Orange Shirt Day Opening and Virtual Tour of Shingwauk Residential Schools Centre
- September 29, 2021
- 2:00 PM EDT - 3:45 PM EDT
- Online via Zoom
- Open To
- Students, faculty, staff and community members
- Cher Trudeau email@example.com
Join us on September 29 for an online event in recognition of Orange Shirt Day (September 30), a global day of recognition and awareness-raising about residential schools. Attendees are encouraged to wear orange to show their support and to honour survivors of residential schools.
Following opening remarks from university leaders, Maddy Bifano (Community Access Assistant for the Shingwauk Residential Schools Centre at Algoma University) will lead a virtual tour of Shingwauk Residential Schools Centre. The tour will provide a detailed overview of the site and its history and offer insight into the day-to-day lives of former students at the Shingwauk Residential School.
- Joanne Okimawininew Dallaire, Elder (Ke Shay Hayo) and Senior Advisor, Indigenous Relations and Reconciliation
- Dr. Mohamed Lachemi, President and Vice-Chancellor
- Dr. Jennifer Simpson, Provost and Vice-President, Academic
- Dr. Denise O’Neil Green, Vice-President, Equity and Community Inclusion
- Monica McKay, Director, Aboriginal Initiatives, Office of the Vice-President, Equity and Community Inclusion
- Maddy Bifano, Community Access Assistant for the Shingwauk Residential Schools Centre, Algoma University
About Shingwauk Residential Schools Centre
The Shingwauk Residential Schools Centre is a cross-cultural research and educational project of Algoma University and the Children of Shingwauk Alumni Association, which includes former students of the residential schools, staff, descendants, family and friends. Algoma University is located on the site (and uses some of the buildings) of the former Shingwauk and Wawanosh Indian Residential Schools in Sault Ste. Marie. The Shingwauk Indian Residential School operated in Sault Ste. Marie from 1873 until its closure in 1970.
About Maddy Bifano
Maddy Bifano is the Community Access Assistant for the Shingwauk Residential Schools Centre at Algoma University in Sault Ste. Marie, Ontario. They hold an M.A. in Public History from Western University, and are a settler historian located on Robinson-Huron Treaty territory.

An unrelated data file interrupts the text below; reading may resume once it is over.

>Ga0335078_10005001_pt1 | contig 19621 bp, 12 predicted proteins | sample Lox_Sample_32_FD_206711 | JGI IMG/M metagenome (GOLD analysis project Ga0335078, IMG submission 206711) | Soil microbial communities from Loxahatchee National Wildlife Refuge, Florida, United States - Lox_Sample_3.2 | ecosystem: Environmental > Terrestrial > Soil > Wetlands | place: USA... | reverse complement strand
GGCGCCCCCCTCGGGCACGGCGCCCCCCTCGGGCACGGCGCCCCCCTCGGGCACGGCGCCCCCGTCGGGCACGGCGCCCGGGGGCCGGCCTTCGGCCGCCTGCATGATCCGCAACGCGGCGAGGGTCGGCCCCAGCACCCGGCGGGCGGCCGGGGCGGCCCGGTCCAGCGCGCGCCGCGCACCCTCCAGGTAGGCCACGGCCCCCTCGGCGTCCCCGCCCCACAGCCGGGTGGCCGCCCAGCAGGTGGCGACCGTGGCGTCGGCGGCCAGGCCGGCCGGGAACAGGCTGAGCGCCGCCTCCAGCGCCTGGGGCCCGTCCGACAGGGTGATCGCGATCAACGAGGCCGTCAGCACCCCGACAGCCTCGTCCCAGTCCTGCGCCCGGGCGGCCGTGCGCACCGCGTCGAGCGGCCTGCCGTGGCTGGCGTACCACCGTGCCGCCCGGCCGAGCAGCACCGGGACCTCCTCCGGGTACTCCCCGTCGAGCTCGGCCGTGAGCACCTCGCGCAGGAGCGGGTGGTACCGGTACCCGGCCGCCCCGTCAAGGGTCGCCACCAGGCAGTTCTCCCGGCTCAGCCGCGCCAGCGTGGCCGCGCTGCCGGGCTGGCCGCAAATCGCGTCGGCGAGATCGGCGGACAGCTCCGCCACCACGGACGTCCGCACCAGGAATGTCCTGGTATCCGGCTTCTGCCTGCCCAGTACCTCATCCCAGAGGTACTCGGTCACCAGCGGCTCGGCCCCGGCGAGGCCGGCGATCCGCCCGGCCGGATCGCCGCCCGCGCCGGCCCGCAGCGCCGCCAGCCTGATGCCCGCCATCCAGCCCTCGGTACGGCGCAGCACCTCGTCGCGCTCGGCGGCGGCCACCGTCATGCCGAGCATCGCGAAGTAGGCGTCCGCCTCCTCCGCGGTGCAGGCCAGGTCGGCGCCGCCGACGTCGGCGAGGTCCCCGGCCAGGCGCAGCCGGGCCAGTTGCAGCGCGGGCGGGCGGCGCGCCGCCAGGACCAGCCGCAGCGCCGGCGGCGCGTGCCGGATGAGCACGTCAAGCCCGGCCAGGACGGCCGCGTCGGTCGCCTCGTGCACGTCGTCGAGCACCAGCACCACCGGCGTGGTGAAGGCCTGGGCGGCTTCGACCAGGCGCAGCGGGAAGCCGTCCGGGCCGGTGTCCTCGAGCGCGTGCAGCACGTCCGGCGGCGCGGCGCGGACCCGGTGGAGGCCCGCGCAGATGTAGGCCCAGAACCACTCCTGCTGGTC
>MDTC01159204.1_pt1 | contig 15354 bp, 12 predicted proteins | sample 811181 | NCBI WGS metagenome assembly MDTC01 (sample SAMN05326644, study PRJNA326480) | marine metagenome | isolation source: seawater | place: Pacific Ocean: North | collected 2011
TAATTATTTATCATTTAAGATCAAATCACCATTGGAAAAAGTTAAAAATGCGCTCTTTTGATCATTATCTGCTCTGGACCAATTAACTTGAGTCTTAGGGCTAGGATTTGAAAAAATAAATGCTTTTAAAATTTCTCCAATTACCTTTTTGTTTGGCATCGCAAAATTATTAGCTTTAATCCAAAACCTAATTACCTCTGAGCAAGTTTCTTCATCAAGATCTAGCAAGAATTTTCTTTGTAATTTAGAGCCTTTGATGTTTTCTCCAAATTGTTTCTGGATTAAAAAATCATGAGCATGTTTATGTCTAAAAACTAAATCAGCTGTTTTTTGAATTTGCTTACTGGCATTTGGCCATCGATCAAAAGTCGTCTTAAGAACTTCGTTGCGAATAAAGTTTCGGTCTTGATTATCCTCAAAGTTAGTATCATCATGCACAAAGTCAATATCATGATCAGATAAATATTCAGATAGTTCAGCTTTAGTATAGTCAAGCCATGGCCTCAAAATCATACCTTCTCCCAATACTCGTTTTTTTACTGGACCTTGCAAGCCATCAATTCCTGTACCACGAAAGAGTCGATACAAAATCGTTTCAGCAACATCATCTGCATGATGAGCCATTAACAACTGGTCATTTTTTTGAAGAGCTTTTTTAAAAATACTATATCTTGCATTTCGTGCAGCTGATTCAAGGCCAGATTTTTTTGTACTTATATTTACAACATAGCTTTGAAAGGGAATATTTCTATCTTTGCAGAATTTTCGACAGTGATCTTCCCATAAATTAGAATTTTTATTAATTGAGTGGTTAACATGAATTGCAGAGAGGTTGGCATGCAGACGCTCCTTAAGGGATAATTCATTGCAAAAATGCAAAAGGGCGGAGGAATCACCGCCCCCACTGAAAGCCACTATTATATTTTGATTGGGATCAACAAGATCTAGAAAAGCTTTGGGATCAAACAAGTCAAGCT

Closed captioning and ASL will be provided
The event will take place on Zoom. Closed captioning and ASL will be provided.
Let us know if you require specific accommodations
The university is committed to accessibility for persons with disabilities. If you have any accommodation requirements, please let us know in the registration form. You can also email firstname.lastname@example.org.
If you have any questions, please contact Cher Trudeau (administrative assistant, Aboriginal Initiatives and coordinator, Aboriginal Education Council) at email@example.com.
Orange Shirt Day organizing committee
Orange Shirt Day events are organized by Aboriginal Initiatives in the Office of the Vice-President, Equity and Community Inclusion, in collaboration with the Aboriginal Education Council, Indigenous Students Association, Student Affairs, Centre for Excellence in Learning and Teaching, Library, School of Early Childhood Studies, School of Midwifery, School of Social Work, and the School of Journalism.
What is Orange Shirt Day?
Orange Shirt Day takes place annually on September 30 and is a global day of recognition and awareness-raising about residential schools. We commemorate the day by wearing an orange shirt or clothing item.
University community members come together every year in the spirit of truth-telling and reconciliation and to provide space for conversations on the impact of residential schools and their legacy in our community. For survivors of residential schools, Orange Shirt Day reaffirms that their lived experience matters and recognizes the multiple generations who experienced trauma. The entire university community is invited to join the discussion of our collective responsibility to advance truth and reconciliation for generations to come.
The significance of September
September was chosen because it falls within the time of year in which children were taken from their homes and sent to residential schools. Given it is also at the start of the school year, it represents an opportunity to set the stage and draw awareness to anti-racism and anti-bullying initiatives.
A key initiative as part of Truth and Reconciliation at the university
Orange Shirt Day was identified as a key initiative brought forward by students as part of the university’s Truth and Reconciliation community consultations. 2021 marks the fifth year in which the university has hosted an Orange Shirt Day event.